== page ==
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Public Health Hazards of Public Swimming Pools

Bottled Water Contaminants

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In addition, certain free living aquatic bacteria and amoebae can grow in pool, natural spa or hot tub waters, in pool or hot tub components or facilities (including heating, ventilation and air-conditioning [HVAC] systems) or on other wet surfaces within the facility to a point at which some of them may cause a variety of respiratory, dermal or central nervous system infections or diseases.

Outdoor pools may also be subject to microorganisms derived directly from pets and wildlife. The primary water and air quality health challenges to be dealt with are, in typical order of public health priority: controlling clarity to minimize injury hazard; controlling water quality to prevent the transmission of infectious disease; and controlling potential hazards from disinfection by-products.

All of these challenges can be met through a combination of the following factors: treatment (to remove particulates, pollutants and microorganisms), including filtration and disinfection (to remove/inactivate infectious microorganisms); pool hydraulics (to ensure effective distribution of disinfectant throughout the pool, good mixing and removal of contaminated water); addition of fresh water at frequent intervals (to dilute substances that cannot be removed from the water by treatment); cleaning (to remove biofilms from surfaces, sediments from the pool floor and particulates adsorbed to filter materials); and ventilation of indoor pools (to remove volatile disinfection by-products and radon).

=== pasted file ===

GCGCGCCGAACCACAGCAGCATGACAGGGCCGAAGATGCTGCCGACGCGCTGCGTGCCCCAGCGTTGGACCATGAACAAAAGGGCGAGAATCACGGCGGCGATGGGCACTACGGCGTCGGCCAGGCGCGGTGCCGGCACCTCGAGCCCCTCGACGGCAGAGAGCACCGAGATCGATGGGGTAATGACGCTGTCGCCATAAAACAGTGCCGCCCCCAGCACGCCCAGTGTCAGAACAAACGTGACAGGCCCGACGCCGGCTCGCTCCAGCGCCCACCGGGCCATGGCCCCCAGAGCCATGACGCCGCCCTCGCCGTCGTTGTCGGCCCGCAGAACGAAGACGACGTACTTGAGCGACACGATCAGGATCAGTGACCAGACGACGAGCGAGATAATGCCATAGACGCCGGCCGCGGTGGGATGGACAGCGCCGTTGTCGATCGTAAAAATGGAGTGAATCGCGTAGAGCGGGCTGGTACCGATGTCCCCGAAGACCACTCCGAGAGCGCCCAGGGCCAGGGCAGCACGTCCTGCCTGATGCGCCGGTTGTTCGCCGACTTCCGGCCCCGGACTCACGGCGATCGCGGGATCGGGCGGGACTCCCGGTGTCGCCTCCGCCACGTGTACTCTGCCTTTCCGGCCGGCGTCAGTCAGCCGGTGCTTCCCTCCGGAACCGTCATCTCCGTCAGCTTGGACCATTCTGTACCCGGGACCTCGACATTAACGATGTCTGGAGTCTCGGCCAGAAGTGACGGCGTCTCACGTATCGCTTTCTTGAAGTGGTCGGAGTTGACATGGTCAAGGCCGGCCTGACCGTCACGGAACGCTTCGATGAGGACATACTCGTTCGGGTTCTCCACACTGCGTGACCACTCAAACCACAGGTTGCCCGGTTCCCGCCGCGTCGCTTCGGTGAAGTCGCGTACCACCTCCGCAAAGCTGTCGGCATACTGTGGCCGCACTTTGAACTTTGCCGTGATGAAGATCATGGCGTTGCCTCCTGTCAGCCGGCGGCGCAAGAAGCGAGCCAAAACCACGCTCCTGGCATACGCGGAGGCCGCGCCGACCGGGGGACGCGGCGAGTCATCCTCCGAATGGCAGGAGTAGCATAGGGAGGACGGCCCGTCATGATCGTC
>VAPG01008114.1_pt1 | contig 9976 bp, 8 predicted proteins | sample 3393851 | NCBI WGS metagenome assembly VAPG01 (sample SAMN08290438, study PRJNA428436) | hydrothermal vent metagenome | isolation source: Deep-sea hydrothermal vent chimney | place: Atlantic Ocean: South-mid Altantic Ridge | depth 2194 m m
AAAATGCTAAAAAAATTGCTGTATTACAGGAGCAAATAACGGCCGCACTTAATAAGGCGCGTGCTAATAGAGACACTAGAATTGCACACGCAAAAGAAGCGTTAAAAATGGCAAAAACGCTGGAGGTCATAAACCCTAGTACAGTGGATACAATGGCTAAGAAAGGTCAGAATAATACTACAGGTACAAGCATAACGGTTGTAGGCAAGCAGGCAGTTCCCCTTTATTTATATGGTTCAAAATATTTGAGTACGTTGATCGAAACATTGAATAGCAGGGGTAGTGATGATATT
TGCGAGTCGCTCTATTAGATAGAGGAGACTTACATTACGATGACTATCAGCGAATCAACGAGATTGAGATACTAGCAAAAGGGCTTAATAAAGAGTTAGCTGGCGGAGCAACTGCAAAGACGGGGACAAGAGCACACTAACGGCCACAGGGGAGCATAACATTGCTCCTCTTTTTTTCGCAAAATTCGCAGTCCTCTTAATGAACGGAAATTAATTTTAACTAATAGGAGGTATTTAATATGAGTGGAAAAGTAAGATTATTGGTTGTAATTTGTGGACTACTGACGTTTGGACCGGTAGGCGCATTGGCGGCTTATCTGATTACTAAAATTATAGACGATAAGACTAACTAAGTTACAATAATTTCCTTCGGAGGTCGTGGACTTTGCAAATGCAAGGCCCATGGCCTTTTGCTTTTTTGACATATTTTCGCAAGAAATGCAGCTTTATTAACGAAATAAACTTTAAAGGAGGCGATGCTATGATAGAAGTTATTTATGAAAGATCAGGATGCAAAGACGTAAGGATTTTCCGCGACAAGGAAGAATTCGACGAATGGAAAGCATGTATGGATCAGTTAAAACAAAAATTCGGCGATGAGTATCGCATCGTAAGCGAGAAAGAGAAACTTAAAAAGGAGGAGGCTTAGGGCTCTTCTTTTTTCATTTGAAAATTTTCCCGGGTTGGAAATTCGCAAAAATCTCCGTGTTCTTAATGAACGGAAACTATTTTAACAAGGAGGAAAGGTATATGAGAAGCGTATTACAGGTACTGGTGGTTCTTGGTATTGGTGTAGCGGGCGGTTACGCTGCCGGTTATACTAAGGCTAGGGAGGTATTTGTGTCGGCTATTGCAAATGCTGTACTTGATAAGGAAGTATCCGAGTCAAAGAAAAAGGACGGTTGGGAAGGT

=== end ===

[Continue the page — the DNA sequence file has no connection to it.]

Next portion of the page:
Controlling clarity, the most important water quality criterion, involves adequate water treatment, including filtration. The control of pathogens is typically achieved by a combination of circulation of pool water through treatment (normally requiring some form of filtration plus disinfection) and the application of a chemical residual disinfectant to inactivate microorganisms introduced to the pool itself by, for instance, bathers. As not all infectious agents are killed by the most frequently used residual disinfectants, and as circulation through the physical treatment processes is slow, it is necessary to minimize accidental faecal releases and vomit (and to respond effectively to them when they occur) and to minimize the introduction of bather-shed organisms by pre-swim hygiene.

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